What I think will happen is that the lower fundraising levels (which are, or should be, the “new normal”) will eventually lead to a slowdown in investment activity and, in turn, a decrease in valuations. All of this can be considered good or healthy in many respects.  The exit market is hard to predict and hedges a lot on the macro environment but it’s safe to say that good companies can still be attractive acquisition or IPO candidates. On the whole though, I doubt even an amazing exit market will lead to a boost in fundraising so investment activity should really remain steady or decline. Perhaps the industry data has just been hard to make sense of because the effects of the “new normal” levels of fundraising haven’t yet trickled down to investment valuations. It should be very interesting to see how the rest of the year shakes out and where all the variables stand at year – only then do I think we’ll know if we’re moving out of this holding pattern and in which direction. 


Seed Investment Sizes Rise But Stay In Check

I recently shared that seed investment relative to total venture investment neared an all-time high in the second quarter of 20011. One-third of all new venture deals were made at the seed stage according to data from the National Venture Capital Association and PwC. I thought it might also be useful to share what was going on with the average investment size for new seed deals. Is more of a focus on seed stage deals driving up valuations? Well, yes and no. The average seed investment more than doubled over the first quarter of the year – up from $1.5 million to $3.1 million. So yes, clearly there’s a significant increase from the quarter prior (but I have some issues with that data which I’ll discuss later). On the other hand, the average seed stage investment has averaged $3.3 million since 2006. So we’re actually still below the average in recent history.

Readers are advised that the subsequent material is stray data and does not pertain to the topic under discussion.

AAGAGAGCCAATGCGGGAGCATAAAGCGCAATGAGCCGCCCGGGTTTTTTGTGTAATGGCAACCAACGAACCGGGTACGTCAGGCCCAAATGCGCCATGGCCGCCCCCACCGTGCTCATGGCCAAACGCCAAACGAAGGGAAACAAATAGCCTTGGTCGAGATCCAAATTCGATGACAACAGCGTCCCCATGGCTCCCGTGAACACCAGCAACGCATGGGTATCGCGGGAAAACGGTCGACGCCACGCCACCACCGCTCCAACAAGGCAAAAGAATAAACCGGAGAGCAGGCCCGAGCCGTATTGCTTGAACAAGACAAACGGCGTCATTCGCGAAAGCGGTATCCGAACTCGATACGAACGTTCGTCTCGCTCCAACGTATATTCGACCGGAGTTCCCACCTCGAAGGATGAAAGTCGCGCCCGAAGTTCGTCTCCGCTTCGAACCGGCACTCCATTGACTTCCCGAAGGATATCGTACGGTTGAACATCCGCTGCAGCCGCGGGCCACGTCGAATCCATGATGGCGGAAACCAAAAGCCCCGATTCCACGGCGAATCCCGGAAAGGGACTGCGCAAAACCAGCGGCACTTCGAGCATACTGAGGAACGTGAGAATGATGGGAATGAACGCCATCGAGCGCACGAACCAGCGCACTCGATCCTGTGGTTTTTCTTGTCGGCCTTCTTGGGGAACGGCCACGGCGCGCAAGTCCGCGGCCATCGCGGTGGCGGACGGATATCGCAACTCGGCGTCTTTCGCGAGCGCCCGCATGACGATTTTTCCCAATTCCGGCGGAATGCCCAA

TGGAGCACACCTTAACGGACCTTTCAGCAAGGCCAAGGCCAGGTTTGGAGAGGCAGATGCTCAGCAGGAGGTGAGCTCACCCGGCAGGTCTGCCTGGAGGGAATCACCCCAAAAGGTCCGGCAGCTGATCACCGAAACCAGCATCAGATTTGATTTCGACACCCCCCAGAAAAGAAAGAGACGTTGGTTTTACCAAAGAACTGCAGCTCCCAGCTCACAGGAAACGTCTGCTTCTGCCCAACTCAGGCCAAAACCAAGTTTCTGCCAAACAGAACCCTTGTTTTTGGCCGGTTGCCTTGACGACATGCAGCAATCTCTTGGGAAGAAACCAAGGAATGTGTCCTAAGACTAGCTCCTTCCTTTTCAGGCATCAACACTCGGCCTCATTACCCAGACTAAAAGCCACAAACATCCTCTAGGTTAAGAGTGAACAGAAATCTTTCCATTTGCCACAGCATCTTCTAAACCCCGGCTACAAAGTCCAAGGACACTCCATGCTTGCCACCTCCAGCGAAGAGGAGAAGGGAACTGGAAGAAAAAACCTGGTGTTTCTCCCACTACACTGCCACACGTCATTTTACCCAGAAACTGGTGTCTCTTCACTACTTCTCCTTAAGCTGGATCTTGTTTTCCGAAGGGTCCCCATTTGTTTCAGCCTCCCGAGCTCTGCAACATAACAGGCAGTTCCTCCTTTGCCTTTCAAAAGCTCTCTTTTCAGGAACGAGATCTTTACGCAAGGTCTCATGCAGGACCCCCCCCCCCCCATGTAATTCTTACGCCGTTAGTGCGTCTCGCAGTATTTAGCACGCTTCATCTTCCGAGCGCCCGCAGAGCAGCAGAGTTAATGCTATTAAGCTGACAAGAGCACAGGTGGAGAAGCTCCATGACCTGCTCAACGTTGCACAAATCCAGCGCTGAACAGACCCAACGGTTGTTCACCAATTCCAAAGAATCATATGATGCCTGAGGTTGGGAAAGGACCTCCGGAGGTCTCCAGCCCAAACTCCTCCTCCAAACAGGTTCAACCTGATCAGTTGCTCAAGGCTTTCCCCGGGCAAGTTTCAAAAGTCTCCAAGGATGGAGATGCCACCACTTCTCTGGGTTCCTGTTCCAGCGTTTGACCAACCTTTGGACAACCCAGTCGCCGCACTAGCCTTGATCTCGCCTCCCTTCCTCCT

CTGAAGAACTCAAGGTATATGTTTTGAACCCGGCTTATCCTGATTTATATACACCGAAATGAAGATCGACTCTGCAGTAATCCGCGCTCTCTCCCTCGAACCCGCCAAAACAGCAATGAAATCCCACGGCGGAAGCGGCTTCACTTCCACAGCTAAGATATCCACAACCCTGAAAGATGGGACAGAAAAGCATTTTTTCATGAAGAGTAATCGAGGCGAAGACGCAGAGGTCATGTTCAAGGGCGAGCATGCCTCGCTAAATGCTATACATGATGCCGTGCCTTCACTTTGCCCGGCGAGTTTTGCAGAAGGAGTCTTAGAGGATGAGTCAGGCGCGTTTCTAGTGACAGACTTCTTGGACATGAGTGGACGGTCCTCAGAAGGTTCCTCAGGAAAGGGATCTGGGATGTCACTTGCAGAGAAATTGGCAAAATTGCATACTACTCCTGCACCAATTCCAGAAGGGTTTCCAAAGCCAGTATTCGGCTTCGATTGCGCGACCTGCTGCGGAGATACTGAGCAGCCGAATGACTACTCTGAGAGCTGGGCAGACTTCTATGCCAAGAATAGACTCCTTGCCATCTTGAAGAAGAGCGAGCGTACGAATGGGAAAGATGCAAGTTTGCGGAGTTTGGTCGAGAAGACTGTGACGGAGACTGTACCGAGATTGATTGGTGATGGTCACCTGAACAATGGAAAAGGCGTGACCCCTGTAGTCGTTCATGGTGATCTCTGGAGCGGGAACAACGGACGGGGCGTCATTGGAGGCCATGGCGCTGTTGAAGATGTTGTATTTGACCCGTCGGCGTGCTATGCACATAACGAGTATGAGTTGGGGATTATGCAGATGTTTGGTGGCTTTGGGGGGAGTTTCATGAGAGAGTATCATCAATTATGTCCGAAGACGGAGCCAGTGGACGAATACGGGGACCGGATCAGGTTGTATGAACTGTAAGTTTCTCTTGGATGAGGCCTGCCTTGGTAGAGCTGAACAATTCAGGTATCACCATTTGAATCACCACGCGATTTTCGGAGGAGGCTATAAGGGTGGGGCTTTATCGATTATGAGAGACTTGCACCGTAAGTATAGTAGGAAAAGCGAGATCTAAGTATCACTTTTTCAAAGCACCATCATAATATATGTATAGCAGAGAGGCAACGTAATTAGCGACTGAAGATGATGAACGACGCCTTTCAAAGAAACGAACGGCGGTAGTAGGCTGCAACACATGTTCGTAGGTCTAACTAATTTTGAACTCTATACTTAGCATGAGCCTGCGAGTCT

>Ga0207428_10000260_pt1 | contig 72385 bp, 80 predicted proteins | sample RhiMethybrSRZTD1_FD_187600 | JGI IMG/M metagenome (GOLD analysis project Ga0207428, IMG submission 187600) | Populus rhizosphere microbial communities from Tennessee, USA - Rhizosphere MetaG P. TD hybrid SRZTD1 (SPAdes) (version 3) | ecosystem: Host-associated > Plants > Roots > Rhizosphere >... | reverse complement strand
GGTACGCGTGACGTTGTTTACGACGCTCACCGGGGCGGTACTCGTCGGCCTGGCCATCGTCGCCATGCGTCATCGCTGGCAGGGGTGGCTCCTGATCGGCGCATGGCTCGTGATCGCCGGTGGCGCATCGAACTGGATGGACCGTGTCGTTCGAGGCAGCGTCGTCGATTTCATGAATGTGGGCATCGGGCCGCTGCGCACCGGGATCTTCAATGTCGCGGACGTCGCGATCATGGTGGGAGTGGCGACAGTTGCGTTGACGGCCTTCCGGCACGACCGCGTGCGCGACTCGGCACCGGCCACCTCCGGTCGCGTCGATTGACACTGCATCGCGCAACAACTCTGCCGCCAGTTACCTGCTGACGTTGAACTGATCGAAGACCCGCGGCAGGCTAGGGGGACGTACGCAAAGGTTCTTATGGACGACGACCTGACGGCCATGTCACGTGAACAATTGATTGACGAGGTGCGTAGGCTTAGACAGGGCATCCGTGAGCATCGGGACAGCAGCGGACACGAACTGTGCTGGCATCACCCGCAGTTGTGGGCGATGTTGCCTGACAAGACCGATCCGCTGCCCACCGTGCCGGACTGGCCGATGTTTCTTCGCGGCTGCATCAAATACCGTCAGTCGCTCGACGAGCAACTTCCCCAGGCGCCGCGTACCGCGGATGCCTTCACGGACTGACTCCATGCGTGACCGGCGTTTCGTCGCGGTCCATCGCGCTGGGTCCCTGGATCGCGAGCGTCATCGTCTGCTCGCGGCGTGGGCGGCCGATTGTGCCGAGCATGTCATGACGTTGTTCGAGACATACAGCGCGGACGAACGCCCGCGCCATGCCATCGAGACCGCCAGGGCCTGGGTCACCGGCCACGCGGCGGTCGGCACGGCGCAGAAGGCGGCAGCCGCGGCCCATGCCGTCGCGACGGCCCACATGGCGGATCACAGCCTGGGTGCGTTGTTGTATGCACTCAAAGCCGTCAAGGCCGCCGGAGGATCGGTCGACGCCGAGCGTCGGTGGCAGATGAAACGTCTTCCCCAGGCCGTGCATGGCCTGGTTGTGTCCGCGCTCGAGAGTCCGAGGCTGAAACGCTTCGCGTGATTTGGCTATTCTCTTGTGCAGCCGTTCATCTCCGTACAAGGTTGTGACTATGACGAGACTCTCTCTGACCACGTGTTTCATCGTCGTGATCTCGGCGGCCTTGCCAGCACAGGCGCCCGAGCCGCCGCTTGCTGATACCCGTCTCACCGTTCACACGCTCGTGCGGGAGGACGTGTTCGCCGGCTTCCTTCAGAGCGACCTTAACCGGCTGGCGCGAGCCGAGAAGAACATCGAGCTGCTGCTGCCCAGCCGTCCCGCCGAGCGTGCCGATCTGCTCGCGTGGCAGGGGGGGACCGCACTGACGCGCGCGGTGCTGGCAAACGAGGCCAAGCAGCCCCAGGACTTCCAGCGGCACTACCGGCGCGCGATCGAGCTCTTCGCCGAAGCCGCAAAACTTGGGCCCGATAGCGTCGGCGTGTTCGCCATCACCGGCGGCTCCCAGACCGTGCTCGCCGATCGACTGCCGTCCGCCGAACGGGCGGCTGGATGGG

Data Source: PricewaterhouseCoopers/National Venture Capital Association MoneyTree™ Report, Data:  Thomson Reuters

I think there are a few factors at play that have prevented seed valuations on the whole from rising too much:

  • For all the attention some of high profile deals get, they seem to be the exception, not the rule. Huge early stage rounds like the one for Color garner a lot of attention, but I think on the whole, investors have all the talk about us being in a bubble in the back of their heads and are being prudent with deals.